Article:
China’s avian flu outbreak that has killed nine people since March is being driven by at least two closely related viruses, a situation that may make it more difficult to contain in humans and birds, researchers said.
The H7N9 flu has shown signs of genetic diversity since the first three patients were diagnosed, said Richard Webby, director of a World Health Organization collaborating center for the virus at St. Jude Children’s Research Hospital in Memphis. It already appears more infectious than the H5N1 strain of bird flu that has been circulating since 2003, infecting 600 people and killing 60 percent of them, he said.
Scientists from around the world are working together to understand the virus because of the potential devastation caused by novel infections. The pandemics of the past century include the 1918 Spanish flu that killed as many as 50 million people and the 2003 SARS outbreak that killed 774.
“This virus might be getting more infectious to humans,” Webby said in a telephone interview. “If this is let spread from where it is now, it will evolve further. That’s what viruses do. If it isn’t contained now, that will almost certainly happen.”
Scientists tracking the H7N9 virus need more information about the ecosystems of birds in China, including those in live markets, feeder farms and wild populations, to better understand and tackle the virus, said Maria Zambon, director of the U.K.’s national influenza center. That will provide a clearer view of how easily H7N9 spreads and how best to control it.
“The distribution of the cases, which is over several hundred kilometers, without obvious epidemiological links, suggests that there are diverse sources,” she said in a telephone interview.
Local governments must collect tissue samples from birds at poultry markets nationwide in the hunt for the cause of the outbreak, Chinese officials said yesterday. The process is more complicated because the virus doesn’t seem to harm the birds, eliminating the ability to track it by following a path of dead fowl, Webby said.
There is no evidence yet that the virus is spreading from human to human, WHO officials said. Zambon joined other flu scientists calling for evaluation of those with human exposure to H7N9 by analyzing their blood samples for evidence of antibodies produced in response to the virus.
A four-year-old boy in Shanghai has become the first patient to recover from H7N9 bird flu, China’s official Xinhua News Agency reported today. The country recorded a further three infections, taking the case total to 31, the National Health and Family Planning Commission said on its website.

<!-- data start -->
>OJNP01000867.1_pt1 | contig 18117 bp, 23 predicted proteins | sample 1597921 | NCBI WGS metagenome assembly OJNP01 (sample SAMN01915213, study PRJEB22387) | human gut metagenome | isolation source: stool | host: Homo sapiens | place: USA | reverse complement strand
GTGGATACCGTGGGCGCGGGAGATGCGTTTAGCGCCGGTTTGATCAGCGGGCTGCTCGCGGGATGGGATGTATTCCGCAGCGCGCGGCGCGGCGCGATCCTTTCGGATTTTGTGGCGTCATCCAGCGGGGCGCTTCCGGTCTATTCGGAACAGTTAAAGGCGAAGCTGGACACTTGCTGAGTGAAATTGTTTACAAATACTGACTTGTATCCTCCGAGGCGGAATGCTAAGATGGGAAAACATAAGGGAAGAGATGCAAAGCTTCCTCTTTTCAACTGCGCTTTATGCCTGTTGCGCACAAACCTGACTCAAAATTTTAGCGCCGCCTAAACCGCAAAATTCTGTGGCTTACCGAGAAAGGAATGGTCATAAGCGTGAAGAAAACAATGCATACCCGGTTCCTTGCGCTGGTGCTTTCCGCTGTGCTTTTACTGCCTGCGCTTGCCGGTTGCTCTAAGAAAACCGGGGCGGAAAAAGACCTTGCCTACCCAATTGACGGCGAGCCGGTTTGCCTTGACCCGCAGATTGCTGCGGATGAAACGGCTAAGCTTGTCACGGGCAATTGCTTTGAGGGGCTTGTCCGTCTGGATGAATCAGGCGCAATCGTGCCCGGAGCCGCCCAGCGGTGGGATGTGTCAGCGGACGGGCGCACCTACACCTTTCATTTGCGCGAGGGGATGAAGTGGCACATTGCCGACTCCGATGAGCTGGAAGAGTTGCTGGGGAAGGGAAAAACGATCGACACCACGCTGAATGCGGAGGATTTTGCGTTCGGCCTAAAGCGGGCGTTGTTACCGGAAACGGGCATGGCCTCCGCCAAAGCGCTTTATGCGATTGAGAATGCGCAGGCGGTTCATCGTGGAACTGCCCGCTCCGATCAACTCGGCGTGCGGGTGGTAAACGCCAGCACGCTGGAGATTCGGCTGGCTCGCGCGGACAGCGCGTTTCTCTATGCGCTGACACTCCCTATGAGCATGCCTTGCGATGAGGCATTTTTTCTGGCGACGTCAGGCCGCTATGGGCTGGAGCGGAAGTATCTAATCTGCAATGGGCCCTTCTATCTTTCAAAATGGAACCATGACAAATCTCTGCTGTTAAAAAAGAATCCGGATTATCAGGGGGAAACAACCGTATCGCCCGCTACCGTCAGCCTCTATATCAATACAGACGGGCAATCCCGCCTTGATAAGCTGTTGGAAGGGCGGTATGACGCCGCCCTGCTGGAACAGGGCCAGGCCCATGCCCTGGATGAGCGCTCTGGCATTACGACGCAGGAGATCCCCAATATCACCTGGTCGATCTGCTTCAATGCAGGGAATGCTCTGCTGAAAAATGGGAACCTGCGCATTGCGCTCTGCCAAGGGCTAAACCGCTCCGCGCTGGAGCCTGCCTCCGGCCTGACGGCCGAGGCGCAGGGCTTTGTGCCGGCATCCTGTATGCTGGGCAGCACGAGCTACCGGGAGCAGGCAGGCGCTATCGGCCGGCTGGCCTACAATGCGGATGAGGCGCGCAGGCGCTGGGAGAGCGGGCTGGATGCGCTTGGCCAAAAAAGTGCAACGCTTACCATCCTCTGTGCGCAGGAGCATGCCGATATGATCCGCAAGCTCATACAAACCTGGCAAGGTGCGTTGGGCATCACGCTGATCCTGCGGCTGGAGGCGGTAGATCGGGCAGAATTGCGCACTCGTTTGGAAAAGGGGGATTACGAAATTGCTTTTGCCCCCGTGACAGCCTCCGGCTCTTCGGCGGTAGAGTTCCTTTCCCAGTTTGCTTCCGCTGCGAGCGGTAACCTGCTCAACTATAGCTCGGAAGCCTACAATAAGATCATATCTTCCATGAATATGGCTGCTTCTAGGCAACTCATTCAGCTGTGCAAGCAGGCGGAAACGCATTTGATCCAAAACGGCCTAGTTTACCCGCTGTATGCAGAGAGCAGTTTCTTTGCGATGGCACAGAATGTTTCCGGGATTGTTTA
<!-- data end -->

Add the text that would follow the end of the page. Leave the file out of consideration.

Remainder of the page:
A woman in Anhui and a man in Jiangsu died yesterday, the first deaths in the two provinces. The 35-year-old woman fell ill March 15, according to the health department in Anhui province. The Jiangsu man was 83, the province’s health department reported.
Authorities have detained 11 people across China since April 7 for spreading rumors about H7N9, state-run Xinhua News Agency reported today. The cases include three men in Guizhou who will be held for five to 10 days for sending messages on their microblogs about the virus being found in a live poultry market in the southwestern province, Xinhua said on its website.
To date, cases reported by authorities have been confined to eastern China -- in Shanghai and in Anhui, Jiangsu and Zhejiang provinces.
The Shanghai Composite Index closed little changed today. The gauge ended at its lowest level this year on April 8 because of concern about the spread of the virus.
The market impact will probably remain muted “for weeks at most” even if human-to-human transmission occurs, Tracy Tian and David Cui, analysts at Bank of America Merrill Lynch, wrote in an April 9 report. Possible under-performing industries include chicken and pig farms, airlines, public transport, hotels and travel agencies, they wrote.
China has increased its capacity to respond to emerging infectious pathogens since the severe acute respiratory syndrome outbreak that caused almost $40 billion in economic losses a decade ago. SARS was easily transmitted by droplets produced when an infected person coughed or sneezed.
Chinese officials are looking at two families to see if human-to-human transmission of the H7N9 avian flu occurred, a spokesman for the WHO said yesterday.
There’s no confirmation yet that the virus is spreading between humans, Gregory Hartl, the WHO spokesman, said at a briefing in Geneva. Members of the same family who have the flu may have caught it from the same environmental source, he said.
Proving that may not be possible immediately if an infected family member has recovered and lacks isolates of the virus in his or her blood, said John McCauley, director of the WHO Influenza Centre at the National Institute for Medical Research in London. Evidence of past infection may not be apparent until antibodies appear in the blood, which would take a few weeks.
“In one of the early cases there was the possibility of a family cluster but it was not confirmed,” McCauley said in a telephone interview. “I suspect that the clustering that is going on, whether or not it is the same zoonotic source, would be difficult to prove.”
The H7N9 virus isolated in samples from people in China may also be potentially atypical because different samples may have different lineages, or clades, said McCauley, who has also looked at its genetic profile, published on www.gisaid.org.
“One of the early viruses had a genetically distinguishable nucleoprotein gene, so that was an unusual virus,” McCauley said. “It’s got the sort of characteristics that are somewhat unusual for a poultry virus. But the background knowledge on this is pretty sparse. It’s early days still.”